Insurance Companies Are Undervalued Technology-Enabled Services Companies
Insurance companies are undervalued Technology-Enabled Services companies. Further, they share attributes with richly-valued SaaS companies – namely predictable, recurring revenue. Insurance companies obviously don’t develop and sell technology as a core business, yet they leverage various software applications and analytical tools that power their core underwriting services. From Customer On-Boarding to Customer Relationship Management (“CRM”), Customer Analytics, to Policy Administration, to Marketing Automation, to Claims Management, to various Underwriting platforms. We can’t forget broadly defined Artificial Intelligence, which we will cover in Monday’s OnPOINT session at the annual IASA conference.
Why the Valuation Discount to SaaS Companies?
What gives? Why the steep valuation discount compared to SaaS or “cloud” software companies? Many SaaS companies are valued at low double-digit multiples of revenue – a significant premium to insurance companies. Compare a 10-20x SaaS EV/revenue multiple to the EV/revenue multiples provided below for some of the top insurance companies (the MEAN and MEDIAN EV/2018 Revenue multiples for the Insurance group is 1.5x).
We understand that insurance companies are dealing with uncertainty on the automotive side as a result of ridesharing and forthcoming autonomous vehicles (autonomous taxis first, then autonomous fleet services, followed by autonomous vehicles for the home 20+ years from now). We understand that insurance companies are susceptible to infrequent events which may have a negative impact to the P&L. SaaS companies are largely devoid of these risks and ought to trade at a premium to insurance companies – yet the valuation discount seems punitive.
The Insurance Industry Requires A Valuation Makeover
Insurers need to play offense and educate investors about their collective business. The insurance industry is not the industry your parents and grandparents were familiar with. Insurance companies are in fact technology companies.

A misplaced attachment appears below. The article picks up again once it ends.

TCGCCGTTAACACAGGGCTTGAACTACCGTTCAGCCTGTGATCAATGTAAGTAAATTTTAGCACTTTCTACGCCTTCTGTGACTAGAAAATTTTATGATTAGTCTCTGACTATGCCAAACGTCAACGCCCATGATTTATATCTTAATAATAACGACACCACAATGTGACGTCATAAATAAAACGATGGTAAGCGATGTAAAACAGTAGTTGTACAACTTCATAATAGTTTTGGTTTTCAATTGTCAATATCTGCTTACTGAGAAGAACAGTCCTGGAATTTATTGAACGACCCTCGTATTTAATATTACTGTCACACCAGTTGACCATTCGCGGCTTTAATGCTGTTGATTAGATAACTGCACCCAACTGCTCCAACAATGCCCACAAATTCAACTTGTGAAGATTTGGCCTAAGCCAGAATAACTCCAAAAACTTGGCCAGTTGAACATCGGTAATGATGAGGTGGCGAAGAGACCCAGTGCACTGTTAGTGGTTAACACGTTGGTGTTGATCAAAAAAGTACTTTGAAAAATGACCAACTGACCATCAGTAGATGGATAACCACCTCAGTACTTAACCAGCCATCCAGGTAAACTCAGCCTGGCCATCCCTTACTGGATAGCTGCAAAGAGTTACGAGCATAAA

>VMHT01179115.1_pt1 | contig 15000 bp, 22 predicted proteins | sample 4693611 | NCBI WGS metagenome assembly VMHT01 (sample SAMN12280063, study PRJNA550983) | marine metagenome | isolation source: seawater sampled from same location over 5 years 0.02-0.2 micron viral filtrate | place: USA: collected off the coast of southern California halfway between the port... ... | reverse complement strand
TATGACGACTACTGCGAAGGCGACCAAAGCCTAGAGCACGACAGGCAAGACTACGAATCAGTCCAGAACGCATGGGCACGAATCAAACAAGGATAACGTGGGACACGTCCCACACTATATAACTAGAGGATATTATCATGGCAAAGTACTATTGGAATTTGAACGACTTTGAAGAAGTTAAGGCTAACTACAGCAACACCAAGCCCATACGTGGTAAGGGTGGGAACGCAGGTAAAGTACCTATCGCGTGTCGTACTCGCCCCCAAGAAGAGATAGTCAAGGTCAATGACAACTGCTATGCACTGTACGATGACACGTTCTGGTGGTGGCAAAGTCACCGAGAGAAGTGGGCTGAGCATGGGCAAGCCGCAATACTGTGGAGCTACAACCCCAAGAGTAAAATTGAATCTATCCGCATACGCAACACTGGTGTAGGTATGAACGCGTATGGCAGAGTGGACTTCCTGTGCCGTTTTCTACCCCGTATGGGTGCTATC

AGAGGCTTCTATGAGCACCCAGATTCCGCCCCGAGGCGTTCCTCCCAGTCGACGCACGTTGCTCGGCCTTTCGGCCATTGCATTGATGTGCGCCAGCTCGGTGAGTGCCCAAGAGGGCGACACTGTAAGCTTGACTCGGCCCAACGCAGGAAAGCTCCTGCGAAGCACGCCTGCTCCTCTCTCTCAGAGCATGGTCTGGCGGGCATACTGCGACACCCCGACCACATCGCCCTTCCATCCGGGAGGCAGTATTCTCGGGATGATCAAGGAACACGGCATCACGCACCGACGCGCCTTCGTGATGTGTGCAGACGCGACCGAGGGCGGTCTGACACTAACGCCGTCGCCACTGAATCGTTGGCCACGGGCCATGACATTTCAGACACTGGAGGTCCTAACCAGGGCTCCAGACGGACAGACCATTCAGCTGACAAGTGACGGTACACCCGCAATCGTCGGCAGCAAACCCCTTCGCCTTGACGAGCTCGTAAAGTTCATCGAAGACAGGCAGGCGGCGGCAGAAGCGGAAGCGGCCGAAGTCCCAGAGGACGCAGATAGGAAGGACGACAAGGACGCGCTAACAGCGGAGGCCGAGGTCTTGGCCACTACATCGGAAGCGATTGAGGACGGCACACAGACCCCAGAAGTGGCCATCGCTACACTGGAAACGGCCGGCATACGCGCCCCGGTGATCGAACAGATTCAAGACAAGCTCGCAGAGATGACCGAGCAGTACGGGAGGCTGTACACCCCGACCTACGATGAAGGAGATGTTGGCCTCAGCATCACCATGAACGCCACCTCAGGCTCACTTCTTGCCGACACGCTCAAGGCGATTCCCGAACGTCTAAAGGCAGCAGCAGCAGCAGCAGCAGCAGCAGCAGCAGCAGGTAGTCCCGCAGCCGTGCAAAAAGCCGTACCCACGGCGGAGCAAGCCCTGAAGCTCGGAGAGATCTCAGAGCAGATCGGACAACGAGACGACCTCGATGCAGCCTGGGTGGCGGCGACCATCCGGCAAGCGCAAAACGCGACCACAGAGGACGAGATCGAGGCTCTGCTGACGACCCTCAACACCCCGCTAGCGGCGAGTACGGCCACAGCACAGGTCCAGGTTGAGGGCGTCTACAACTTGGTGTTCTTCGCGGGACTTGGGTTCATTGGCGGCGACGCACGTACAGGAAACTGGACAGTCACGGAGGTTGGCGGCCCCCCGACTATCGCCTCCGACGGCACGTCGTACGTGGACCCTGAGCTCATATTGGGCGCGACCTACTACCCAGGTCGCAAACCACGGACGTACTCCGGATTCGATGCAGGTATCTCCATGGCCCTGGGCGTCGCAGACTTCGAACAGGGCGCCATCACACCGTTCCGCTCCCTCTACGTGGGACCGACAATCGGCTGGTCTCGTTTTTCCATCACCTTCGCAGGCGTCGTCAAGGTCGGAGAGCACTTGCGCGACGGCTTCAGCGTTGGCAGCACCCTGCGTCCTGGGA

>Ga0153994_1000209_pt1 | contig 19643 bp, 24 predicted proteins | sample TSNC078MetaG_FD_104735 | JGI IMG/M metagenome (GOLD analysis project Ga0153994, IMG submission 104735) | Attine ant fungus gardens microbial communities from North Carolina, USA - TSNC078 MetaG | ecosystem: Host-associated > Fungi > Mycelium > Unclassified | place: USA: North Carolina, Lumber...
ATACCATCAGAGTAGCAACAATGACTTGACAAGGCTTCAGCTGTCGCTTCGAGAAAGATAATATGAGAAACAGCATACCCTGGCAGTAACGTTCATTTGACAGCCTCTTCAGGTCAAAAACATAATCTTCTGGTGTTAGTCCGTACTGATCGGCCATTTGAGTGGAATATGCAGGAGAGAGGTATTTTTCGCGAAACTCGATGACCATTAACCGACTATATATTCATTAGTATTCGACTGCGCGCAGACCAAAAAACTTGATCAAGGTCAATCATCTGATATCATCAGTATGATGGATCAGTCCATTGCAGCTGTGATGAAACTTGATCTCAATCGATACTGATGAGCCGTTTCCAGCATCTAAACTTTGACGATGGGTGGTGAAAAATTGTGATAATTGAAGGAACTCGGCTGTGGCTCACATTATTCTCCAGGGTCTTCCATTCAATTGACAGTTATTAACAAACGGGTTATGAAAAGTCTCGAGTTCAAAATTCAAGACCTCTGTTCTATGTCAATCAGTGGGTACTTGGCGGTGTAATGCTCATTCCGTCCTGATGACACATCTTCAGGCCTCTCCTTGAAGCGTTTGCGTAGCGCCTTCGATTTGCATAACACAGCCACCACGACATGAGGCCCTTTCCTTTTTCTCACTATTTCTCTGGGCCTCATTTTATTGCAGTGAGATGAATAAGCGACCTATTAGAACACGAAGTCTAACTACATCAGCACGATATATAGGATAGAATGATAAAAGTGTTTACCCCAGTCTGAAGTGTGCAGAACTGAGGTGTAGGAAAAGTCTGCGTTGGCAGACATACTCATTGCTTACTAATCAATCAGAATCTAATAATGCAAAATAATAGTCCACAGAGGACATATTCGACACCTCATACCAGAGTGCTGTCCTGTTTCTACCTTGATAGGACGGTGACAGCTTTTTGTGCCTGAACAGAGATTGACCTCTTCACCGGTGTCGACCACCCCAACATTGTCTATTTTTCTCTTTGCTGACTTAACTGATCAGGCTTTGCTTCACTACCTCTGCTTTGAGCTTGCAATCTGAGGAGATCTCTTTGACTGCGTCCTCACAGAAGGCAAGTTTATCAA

This investor education process will not be quick nor easy. It will require persistence and patience. Here are a few recommendations that insurance companies may want to include in their investor education process:
- Consider recruiting Technology-Enabled Services/ Business Services and FinTech analysts to provide sell-side research coverage.
- CEOs and CFOs ought to discuss various technology initiatives (for example, using AI to better assess risk) on earnings calls and other forms of external and internal communications. Make investors understand that your core business is powered by technology.
- Dedicate a portion of your annual investor day to covering Technology initiatives.
- Invest in Technology – both people and tools – to drive your business. Build dedicated teams of software engineers, architects, designers and data scientists that are deployed on strategic projects.
- Leverage your data: Verisk (Verisk was spawned from a consortium of insurance companies), has built a $20 billion valuation largely on the back of the insurance industry. To what extent can you the insurer leverage your enterprise data, including anonymized policyholder data, to offer new, revenue-driving products? For example, benchmarking reports that could help commercial customers understand how their business compares to a peer group across a variety of KPIs.
- Disclose in investor communications financial metrics that technology investors are familiar with:
- Recurring revenue as a percentage of total revenue;
- Customer/policyholder renewal rates (dollar renewal rates);
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